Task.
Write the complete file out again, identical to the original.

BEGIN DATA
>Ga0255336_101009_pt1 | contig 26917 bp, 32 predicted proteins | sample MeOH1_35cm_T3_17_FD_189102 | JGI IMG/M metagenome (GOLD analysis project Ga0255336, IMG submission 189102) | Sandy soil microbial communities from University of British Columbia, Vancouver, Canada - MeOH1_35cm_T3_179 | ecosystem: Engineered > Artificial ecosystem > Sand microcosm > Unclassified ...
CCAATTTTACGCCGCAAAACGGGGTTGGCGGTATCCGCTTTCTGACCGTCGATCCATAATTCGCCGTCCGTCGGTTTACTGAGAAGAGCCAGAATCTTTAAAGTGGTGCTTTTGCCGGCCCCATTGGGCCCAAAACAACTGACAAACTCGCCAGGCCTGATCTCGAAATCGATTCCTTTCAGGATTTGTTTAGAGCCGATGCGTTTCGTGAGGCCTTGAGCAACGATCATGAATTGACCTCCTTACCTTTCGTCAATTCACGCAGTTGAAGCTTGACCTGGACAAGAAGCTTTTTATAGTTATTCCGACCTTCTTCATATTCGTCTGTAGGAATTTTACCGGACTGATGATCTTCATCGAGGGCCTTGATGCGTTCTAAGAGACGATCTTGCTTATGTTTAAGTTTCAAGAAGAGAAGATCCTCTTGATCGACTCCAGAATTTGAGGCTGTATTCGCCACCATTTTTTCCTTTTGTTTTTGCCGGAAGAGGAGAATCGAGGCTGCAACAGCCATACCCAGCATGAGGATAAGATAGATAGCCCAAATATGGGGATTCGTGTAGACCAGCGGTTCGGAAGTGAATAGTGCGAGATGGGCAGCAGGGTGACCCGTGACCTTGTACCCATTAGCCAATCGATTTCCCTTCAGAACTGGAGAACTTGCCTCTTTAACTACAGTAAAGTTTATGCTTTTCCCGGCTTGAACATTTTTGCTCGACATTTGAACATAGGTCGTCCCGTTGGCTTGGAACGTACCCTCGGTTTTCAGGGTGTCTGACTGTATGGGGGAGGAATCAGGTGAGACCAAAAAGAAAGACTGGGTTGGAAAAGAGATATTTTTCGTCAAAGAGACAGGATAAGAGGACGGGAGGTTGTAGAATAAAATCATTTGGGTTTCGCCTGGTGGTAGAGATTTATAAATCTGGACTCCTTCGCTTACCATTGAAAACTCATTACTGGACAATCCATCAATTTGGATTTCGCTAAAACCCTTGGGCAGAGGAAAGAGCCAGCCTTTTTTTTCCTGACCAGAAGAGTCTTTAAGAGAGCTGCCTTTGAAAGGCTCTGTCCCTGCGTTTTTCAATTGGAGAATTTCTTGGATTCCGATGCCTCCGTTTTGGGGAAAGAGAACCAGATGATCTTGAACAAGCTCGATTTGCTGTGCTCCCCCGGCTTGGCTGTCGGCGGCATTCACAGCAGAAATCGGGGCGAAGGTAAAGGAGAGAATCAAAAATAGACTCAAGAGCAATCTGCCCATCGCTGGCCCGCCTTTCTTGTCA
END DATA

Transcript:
>Ga0255336_101009_pt1 | contig 26917 bp, 32 predicted proteins | sample MeOH1_35cm_T3_17_FD_189102 | JGI IMG/M metagenome (GOLD analysis project Ga0255336, IMG submission 189102) | Sandy soil microbial communities from University of British Columbia, Vancouver, Canada - MeOH1_35cm_T3_179 | ecosystem: Engineered > Artificial ecosystem > Sand microcosm > Unclassified ...
CCAATTTTACGCCGCAAAACGGGGTTGGCGGTATCCGCTTTCTGACCGTCGATCCATAATTCGCCGTCCGTCGGTTTACTGAGAAGAGCCAGAATCTTTAAAGTGGTGCTTTTGCCGGCCCCATTGGGCCCAAAACAACTGACAAACTCGCCAGGCCTGATCTCGAAATCGATTCCTTTCAGGATTTGTTTAGAGCCGATGCGTTTCGTGAGGCCTTGAGCAACGATCATGAATTGACCTCCTTACCTTTCGTCAATTCACGCAGTTGAAGCTTGACCTGGACAAGAAGCTTTTTATAGTTATTCCGACCTTCTTCATATTCGTCTGTAGGAATTTTACCGGACTGATGATCTTCATCGAGGGCCTTGATGCGTTCTAAGAGACGATCTTGCTTATGTTTAAGTTTCAAGAAGAGAAGATCCTCTTGATCGACTCCAGAATTTGAGGCTGTATTCGCCACCATTTTTTCCTTTTGTTTTTGCCGGAAGAGGAGAATCGAGGCTGCAACAGCCATACCCAGCATGAGGATAAGATAGATAGCCCAAATATGGGGATTCGTGTAGACCAGCGGTTCGGAAGTGAATAGTGCGAGATGGGCAGCAGGGTGACCCGTGACCTTGTACCCATTAGCCAATCGATTTCCCTTCAGAACTGGAGAACTTGCCTCTTTAACTACAGTAAAGTTTATGCTTTTCCCGGCTTGAACATTTTTGCTCGACATTTGAACATAGGTCGTCCCGTTGGCTTGGAACGTACCCTCGGTTTTCAGGGTGTCTGACTGTATGGGGGAGGAATCAGGTGAGACCAAAAAGAAAGACTGGGTTGGAAAAGAGATATTTTTCGTCAAAGAGACAGGATAAGAGGACGGGAGGTTGTAGAATAAAATCATTTGGGTTTCGCCTGGTGGTAGAGATTTATAAATCTGGACTCCTTCGCTTACCATTGAAAACTCATTACTGGACAATCCATCAATTTGGATTTCGCTAAAACCCTTGGGCAGAGGAAAGAGCCAGCCTTTTTTTTCCTGACCAGAAGAGTCTTTAAGAGAGCTGCCTTTGAAAGGCTCTGTCCCTGCGTTTTTCAATTGGAGAATTTCTTGGATTCCGATGCCTCCGTTTTGGGGAAAGAGAACCAGATGATCTTGAACAAGCTCGATTTGCTGTGCTCCCCCGGCTTGGCTGTCGGCGGCATTCACAGCAGAAATCGGGGCGAAGGTAAAGGAGAGAATCAAAAATAGACTCAAGAGCAATCTGCCCATCGCTGGCCCGCCTTTCTTGTCA